8. have the Indian ethnic media which is committed to the restoration of our image. Publishing good reports or the photographs of such people [rorters/scammers] for whatever reason-friendship or advertisement dollars- should not happen.
9. network effectively among ourselves and other relevant people when it comes to the core issues in regards to our community. Uranium sale to India, more time in SBS TV/radio for India/Indian culture based on our numbers, statue of Mahatma Gandhi in a prominent place in Sydney, reception of the Indian community of NSW by the Premier of NSW as is the case for Chinese community of NSW and culturally appropriate/conducive nursing homes for our seniors are some issues which I can mention but there are many more.
10. learn to respect/support our people and shun the so called “Tall Poppy Syndrome” when we find that one of us is doing well. We should not have any problem if Neville Roach gets nominated to be a member of Indian PM’s Global advisory council or Susai Benjamin gets nomination for a membership in Multicultural advisory council of Immigration minister or Dr Yadu Singh gets interviewed by all the newspapers/TV stations on students’ issues. We need to curb our envy and not start attempting coups against our own people. I was disgusted to see hundreds of people, claiming leadership role on students’ issues during the peak of students’ trouble, forgetting that they were the ones who were exploiting these students. Even the “CHORs” [thieves] and looters from our community became leaders. Such below-standard people only made our work more difficult and gave us lots of anguish even when we were doing things for students without any personal benefit or conflict of interest. Thankfully, they have all disappeared. I did not see them in the meeting with NSW Premier yesterday. I was happy to note their absence, partly because they are good for nothing but more importantly, we are able to do lot more for our people without their insincere/harmful meddling. I would be meeeting VETAB/Ministry of education, NSW Gov on Thursday, 5th Nov in reference to Flying school students [School guys and students will be there too] and then chief of the NSW task force next week.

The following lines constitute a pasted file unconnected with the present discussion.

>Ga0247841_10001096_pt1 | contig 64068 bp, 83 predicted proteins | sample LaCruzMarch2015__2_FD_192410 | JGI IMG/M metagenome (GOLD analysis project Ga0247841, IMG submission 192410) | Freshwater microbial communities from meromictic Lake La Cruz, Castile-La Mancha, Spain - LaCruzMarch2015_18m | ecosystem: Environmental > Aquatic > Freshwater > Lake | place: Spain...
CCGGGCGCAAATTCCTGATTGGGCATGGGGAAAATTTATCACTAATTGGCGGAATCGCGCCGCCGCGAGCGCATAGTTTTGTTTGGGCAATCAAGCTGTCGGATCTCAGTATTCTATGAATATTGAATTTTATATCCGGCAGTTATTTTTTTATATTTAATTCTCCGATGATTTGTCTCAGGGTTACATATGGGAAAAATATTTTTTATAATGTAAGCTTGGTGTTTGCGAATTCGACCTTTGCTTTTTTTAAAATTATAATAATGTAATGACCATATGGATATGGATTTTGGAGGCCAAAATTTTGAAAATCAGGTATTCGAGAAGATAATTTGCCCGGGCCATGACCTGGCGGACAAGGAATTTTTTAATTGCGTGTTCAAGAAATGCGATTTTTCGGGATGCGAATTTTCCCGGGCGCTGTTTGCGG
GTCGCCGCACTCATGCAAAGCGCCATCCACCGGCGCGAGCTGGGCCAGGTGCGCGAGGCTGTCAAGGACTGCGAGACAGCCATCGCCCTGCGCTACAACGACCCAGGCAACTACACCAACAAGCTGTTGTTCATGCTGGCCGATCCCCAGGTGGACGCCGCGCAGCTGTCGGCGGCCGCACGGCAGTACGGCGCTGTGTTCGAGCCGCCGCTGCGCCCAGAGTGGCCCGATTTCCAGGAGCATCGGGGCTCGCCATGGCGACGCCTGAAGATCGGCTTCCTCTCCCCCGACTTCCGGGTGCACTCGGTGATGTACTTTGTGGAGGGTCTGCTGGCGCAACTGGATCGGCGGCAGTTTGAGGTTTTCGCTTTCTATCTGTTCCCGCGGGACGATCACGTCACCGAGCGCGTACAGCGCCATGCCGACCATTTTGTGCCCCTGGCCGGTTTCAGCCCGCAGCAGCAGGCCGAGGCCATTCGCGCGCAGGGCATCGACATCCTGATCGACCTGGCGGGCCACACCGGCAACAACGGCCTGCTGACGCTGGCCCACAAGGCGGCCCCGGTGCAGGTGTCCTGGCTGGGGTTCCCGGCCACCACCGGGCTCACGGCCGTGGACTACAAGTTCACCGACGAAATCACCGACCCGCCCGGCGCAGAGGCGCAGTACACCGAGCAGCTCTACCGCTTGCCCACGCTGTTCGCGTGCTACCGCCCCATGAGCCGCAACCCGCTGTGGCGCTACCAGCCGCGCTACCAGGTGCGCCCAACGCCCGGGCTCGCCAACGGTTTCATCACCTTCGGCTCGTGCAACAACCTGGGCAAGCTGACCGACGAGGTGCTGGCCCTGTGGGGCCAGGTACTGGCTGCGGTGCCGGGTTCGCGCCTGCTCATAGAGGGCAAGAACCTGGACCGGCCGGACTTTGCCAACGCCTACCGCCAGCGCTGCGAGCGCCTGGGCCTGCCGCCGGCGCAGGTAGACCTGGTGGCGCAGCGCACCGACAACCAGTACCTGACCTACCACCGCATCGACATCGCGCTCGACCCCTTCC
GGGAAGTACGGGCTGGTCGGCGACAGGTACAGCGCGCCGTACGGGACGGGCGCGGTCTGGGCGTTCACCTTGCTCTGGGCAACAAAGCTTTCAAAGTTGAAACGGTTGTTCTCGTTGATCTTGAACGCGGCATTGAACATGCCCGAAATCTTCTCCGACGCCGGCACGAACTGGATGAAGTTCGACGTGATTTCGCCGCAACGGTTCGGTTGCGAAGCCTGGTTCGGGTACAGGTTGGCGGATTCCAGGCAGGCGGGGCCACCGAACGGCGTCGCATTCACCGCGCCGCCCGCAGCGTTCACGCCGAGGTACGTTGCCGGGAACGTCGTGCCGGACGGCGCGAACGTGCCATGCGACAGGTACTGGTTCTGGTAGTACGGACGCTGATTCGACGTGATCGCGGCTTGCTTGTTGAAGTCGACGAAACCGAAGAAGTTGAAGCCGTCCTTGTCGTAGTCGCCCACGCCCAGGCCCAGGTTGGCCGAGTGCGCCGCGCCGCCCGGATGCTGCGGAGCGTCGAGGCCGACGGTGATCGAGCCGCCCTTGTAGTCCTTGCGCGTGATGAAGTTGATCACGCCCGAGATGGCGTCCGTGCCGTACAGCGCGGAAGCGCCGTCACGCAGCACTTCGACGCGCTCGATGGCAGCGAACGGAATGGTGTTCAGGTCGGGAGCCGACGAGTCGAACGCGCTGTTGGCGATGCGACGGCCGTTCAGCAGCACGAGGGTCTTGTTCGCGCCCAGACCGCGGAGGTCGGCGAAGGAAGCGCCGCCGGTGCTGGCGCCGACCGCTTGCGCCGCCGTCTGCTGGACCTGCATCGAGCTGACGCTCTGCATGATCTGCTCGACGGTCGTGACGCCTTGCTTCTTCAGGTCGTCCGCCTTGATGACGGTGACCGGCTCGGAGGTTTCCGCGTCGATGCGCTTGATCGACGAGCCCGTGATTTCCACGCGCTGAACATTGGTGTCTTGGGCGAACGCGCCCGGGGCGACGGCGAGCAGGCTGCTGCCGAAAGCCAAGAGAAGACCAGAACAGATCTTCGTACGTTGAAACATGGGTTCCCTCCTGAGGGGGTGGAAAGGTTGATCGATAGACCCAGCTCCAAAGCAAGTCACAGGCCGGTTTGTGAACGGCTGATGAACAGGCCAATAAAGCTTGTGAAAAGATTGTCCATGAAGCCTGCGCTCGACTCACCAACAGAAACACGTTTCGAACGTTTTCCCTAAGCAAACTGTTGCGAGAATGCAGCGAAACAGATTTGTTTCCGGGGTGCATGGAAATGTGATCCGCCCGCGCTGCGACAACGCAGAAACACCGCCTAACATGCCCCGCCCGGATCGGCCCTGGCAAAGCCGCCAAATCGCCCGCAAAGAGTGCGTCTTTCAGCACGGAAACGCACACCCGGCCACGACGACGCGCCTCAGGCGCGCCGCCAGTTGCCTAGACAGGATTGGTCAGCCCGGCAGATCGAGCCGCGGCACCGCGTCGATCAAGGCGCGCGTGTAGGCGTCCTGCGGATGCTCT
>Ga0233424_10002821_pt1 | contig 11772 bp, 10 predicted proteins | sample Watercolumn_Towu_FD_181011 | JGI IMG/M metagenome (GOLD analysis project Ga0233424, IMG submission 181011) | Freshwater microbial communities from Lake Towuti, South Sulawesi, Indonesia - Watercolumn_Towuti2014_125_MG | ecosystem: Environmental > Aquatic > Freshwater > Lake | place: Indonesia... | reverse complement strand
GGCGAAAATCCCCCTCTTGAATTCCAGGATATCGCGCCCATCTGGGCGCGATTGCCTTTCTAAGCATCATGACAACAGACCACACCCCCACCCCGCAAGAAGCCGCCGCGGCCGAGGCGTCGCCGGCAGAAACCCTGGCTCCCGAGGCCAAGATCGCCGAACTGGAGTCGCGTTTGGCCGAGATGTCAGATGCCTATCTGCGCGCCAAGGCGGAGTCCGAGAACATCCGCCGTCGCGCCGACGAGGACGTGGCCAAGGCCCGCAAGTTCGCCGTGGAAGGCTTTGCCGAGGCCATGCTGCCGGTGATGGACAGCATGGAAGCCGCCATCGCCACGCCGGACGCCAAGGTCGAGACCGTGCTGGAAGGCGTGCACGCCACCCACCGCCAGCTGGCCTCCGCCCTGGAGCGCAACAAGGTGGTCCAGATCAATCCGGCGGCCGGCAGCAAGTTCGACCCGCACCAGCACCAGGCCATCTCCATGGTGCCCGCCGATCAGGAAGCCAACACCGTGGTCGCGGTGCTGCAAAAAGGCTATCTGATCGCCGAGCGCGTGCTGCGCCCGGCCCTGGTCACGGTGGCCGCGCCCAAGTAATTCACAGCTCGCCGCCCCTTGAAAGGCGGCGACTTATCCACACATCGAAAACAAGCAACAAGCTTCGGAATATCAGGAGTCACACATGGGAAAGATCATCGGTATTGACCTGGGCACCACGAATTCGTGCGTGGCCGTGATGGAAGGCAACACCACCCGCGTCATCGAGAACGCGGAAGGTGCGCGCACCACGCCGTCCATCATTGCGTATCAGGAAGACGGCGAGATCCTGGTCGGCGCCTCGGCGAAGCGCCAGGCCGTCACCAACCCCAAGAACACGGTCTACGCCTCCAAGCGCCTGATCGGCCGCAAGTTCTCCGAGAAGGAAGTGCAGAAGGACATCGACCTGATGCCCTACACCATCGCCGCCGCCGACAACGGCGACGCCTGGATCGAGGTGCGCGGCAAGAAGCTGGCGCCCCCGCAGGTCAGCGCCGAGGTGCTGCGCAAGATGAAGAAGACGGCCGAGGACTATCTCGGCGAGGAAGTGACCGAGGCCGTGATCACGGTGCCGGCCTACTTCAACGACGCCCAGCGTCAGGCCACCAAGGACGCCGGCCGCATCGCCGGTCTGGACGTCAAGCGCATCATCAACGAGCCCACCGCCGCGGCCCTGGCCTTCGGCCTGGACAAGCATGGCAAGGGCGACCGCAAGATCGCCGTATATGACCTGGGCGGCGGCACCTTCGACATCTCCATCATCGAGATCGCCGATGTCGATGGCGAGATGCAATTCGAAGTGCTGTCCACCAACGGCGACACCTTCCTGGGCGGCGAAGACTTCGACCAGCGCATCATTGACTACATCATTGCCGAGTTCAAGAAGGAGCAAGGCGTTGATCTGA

I am exhorting the Indian Australians to think over the issues we have and do introspection about where we are and where we are headed to as a community.
We need to work as a team if we want to achieve anything for any one we claim to serve for. Having said that, such team can not and will not have these “CHORs” [thieves] though.
I am ready and many of my friends are too but I am asking a question, “are you ready too?”